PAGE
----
Museum Blog

The Blood-Red Worms from Sulphur Cave

Posted 3/3/2016 12:03 AM by Frank Krell | Comments

A new species of worm was discovered at a toxic cave in Steamboat Springs, Colorado by David Steinmann, Research Associate of the Zoology Department at the Denver Museum of Nature & Science. The unusual worms were named Limnodrilus sulphurensis in the scientific journal Zootaxa, with the name being chosen by Steven Fend of the U.S. Geological Survey. Scientists from the United States, Germany, and Sweden collaborated to describe the new worm species. Genetic analysis by Dr. Christer Erseus confirmed that the cave worms are a distinct new species, currently only known from Steamboat Springs. The worms live in a very hostile environment, thus they are extremophiles.

When David Steinmann first crawled into Sulphur Cave during the summer of 2007, he immediately noticed numerous clumps of bright red, blood-colored worms living in the small stream that flows through the cave. He suspected that the worms could be a new species previously unknown to science, and after over 8 years of work the worms are now formally described and named. The worms are small, about an inch long and as thin as a pencil lead, with transparent body segments. Their blood has hemoglobin that binds oxygen amazingly well since they live in a low oxygen environment. The new Limnodrilus sulphurensis worms are now part of the permanent collections at the Denver Museum of Nature & Science, being housed with over one million other Zoology Department specimens in the state-of-the-art Avenir Collections Center.

Sulphur Cave is wet, muddy, slimy and stinky, smelling like rotten eggs. Native American legends spoke of the cave as a sacred and ceremonial place, being a gateway to the underworld. The entrance is dark and foreboding, spewing noxious clouds of steam into the air. There are lethal levels of toxic gases inside the cave, with hydrogen sulfide and carbon dioxide at concentrations that can cause a person to pass out after a few breaths, which could be followed by death. Acid drips on the cave ceiling will burn holes in one’s clothes, and the cave is too low for standing in most areas. Yet inside Sulphur Cave there exists a unique ecosystem teeming with worms, spiders, flies, beetles, springtails, and millipedes that can somehow survive the harsh conditions.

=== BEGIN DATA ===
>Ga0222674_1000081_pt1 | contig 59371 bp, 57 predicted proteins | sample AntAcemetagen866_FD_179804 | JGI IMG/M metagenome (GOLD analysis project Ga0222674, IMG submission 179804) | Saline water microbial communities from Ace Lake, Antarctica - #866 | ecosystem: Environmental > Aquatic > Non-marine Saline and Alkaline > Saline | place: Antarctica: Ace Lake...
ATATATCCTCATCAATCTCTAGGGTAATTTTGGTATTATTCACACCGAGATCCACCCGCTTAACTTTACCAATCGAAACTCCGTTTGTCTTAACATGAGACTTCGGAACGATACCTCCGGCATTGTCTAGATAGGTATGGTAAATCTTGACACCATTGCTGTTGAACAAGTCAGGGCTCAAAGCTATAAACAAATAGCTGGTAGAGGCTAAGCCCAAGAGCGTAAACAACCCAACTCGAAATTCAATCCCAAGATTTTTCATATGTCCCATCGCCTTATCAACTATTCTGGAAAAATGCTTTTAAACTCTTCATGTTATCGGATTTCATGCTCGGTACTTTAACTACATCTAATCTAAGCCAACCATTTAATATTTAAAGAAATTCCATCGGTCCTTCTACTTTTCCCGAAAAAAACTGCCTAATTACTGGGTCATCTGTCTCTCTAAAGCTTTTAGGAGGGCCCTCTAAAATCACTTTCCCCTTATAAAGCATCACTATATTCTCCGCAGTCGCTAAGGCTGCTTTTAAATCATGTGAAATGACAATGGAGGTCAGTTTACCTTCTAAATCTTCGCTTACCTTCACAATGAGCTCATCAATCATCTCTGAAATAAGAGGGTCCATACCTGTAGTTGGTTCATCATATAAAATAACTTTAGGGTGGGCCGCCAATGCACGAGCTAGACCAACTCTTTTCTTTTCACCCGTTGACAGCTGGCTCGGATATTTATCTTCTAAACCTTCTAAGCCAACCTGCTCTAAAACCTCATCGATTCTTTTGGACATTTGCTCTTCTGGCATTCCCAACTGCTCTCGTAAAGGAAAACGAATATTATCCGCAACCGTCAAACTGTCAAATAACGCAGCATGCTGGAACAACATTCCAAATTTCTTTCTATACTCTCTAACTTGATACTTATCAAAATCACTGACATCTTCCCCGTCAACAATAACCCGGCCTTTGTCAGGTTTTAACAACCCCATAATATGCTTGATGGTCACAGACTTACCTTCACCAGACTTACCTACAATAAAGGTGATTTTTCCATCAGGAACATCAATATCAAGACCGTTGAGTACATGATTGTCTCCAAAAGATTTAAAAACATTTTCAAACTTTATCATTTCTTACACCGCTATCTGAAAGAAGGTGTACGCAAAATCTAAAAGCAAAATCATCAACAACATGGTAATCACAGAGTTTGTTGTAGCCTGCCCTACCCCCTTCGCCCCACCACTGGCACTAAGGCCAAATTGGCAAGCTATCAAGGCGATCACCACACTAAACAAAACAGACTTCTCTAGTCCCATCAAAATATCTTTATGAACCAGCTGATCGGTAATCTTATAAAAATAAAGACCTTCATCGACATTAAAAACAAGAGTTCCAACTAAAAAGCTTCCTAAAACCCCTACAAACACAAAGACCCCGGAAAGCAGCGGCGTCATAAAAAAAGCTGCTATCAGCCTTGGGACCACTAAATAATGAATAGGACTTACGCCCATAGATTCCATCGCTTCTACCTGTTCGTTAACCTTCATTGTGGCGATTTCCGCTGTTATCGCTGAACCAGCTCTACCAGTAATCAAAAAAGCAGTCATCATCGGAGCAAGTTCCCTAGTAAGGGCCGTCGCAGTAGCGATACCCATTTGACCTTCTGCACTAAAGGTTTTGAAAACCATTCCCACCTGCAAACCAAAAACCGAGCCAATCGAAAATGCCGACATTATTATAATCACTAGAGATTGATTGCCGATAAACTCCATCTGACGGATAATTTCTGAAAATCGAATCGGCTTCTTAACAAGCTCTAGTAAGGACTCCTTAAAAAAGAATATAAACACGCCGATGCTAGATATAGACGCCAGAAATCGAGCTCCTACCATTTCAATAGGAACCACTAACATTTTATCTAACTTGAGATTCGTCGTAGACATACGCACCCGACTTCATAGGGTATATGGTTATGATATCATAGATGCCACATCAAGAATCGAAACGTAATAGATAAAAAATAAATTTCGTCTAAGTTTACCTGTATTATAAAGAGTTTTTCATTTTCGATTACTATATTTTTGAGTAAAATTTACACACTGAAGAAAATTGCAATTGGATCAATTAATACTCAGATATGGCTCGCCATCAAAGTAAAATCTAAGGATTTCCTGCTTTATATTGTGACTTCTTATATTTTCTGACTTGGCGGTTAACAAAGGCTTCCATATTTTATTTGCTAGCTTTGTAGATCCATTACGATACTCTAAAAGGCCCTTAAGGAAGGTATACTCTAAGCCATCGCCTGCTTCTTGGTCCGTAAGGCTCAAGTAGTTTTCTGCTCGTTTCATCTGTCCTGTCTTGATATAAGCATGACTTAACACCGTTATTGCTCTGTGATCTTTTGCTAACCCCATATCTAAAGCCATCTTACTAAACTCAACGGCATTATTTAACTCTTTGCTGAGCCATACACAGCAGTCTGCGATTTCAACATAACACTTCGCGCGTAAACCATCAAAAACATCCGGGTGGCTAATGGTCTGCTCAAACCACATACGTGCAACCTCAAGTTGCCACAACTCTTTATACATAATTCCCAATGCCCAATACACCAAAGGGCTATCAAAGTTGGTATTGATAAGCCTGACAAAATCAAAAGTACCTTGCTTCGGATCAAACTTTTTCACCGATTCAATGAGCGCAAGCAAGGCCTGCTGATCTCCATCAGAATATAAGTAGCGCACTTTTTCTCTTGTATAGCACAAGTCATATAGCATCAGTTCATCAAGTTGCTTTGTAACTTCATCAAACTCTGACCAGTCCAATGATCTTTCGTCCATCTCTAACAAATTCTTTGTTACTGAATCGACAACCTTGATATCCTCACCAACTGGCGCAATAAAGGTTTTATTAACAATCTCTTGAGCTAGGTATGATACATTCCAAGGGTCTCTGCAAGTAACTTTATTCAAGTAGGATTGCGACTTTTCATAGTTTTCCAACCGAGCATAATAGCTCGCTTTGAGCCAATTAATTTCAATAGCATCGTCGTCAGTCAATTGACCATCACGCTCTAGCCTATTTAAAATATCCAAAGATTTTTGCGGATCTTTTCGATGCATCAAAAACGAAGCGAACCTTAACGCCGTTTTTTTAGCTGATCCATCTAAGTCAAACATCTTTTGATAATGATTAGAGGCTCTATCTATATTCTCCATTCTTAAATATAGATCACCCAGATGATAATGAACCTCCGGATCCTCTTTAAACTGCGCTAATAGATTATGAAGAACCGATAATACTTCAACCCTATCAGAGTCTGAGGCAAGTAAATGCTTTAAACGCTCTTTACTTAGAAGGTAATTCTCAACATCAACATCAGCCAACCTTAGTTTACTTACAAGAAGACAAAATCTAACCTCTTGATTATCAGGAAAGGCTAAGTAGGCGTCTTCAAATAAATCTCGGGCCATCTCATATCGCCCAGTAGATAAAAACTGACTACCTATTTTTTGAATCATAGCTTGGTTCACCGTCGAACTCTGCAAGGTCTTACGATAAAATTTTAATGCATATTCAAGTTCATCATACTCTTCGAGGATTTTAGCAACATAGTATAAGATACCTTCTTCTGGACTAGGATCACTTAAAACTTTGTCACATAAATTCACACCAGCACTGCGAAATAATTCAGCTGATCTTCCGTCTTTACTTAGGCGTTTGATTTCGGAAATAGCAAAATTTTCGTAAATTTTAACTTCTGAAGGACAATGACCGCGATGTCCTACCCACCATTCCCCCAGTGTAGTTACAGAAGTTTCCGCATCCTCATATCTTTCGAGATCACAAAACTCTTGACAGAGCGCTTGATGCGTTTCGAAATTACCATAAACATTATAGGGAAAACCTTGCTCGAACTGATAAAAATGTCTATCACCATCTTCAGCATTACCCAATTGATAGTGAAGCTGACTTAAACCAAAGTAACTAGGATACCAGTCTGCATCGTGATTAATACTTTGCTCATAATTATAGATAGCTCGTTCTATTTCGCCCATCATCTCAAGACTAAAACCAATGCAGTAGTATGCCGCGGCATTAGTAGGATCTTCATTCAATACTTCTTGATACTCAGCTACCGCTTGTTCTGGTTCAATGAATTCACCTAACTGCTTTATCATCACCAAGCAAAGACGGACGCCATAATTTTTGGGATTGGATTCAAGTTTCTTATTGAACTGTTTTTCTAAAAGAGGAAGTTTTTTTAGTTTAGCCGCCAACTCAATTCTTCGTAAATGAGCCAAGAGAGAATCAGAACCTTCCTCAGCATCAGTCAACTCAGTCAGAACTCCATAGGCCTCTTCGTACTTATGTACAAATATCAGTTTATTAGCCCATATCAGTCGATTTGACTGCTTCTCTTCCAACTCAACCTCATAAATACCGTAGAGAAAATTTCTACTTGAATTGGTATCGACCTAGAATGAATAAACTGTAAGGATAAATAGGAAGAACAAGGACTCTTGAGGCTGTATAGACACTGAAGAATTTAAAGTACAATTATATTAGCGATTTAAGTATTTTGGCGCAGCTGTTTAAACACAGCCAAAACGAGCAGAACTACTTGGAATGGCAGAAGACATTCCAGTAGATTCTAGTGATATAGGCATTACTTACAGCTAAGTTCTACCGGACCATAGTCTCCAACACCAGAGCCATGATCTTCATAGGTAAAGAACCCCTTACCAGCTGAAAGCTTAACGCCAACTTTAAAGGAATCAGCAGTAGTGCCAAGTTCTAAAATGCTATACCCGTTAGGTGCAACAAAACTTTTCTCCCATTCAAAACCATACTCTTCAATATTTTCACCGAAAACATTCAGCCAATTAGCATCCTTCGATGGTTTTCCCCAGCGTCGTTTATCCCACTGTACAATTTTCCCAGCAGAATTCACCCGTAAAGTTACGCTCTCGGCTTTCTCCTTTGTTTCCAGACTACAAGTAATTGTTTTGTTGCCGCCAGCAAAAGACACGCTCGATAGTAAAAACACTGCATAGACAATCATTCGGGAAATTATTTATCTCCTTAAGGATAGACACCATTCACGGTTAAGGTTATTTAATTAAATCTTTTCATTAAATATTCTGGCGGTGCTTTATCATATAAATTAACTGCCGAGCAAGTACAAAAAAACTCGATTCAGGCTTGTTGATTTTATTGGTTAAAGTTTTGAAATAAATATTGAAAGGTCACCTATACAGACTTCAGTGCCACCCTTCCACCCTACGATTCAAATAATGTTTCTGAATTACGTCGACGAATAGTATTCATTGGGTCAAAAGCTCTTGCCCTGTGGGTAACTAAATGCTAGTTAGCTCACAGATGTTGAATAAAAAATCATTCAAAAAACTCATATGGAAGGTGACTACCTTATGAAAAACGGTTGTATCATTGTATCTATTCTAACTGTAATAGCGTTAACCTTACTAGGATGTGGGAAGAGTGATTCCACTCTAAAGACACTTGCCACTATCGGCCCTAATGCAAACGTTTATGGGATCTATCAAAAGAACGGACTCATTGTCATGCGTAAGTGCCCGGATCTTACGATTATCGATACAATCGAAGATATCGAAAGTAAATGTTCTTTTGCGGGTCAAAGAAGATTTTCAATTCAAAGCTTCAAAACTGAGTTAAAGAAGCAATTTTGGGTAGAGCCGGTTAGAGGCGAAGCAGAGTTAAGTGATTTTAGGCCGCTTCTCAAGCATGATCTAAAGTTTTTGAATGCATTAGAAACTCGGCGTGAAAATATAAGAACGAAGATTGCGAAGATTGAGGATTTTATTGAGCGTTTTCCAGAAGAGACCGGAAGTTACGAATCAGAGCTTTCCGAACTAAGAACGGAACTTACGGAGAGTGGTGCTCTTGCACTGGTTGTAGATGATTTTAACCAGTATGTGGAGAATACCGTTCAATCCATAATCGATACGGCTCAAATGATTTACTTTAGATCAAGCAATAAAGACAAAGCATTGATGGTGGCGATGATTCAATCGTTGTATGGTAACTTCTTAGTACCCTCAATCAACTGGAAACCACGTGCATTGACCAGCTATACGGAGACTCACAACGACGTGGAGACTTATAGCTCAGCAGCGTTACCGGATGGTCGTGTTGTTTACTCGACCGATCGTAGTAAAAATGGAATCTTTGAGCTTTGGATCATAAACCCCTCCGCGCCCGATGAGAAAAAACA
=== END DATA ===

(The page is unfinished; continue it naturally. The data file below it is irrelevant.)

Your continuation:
Steinmann uses special equipment and SCBA (Self-Contained Breathing Apparatus) to safely enter Sulphur Cave.  A rescue team stands by to assist incase a problem were to occur. David is a member of the National Speleological Society and he has been researching cave life for over 20 years. The City of Steamboat Springs owns Sulphur Cave and permission was obtained to enter and study the cave. People should not attempt to enter Sulphur Cave.

Knowing that worms and other creatures can thrive in such an inhospitable place is an amazing testament to the tenacity of life. Dr. Olav Giere, who is an expert on extreme aquatic habitats at the University of Hamburg in Germany, noted that the hydrogen sulfide levels in the Sulphur Cave stream are 10 times higher than those found at deep sea volcanic vent ecosystems. The Sulphur Cave worms survive by eating sulfur oxidizing bacteria. These worms do not depend upon the sun’s energy to live, they are part of a chemotrophic ecosystem based upon the oxidation of hydrogen sulfide. Similar ecosystems could potentially exist on other planets like Mars, or even in other solar systems, where isolated caves may harbor unknown species of living organisms. Further studies regarding the remarkable adaptations of these incredible worms are continuing in both Europe and at the Denver Museum of Nature & Science.


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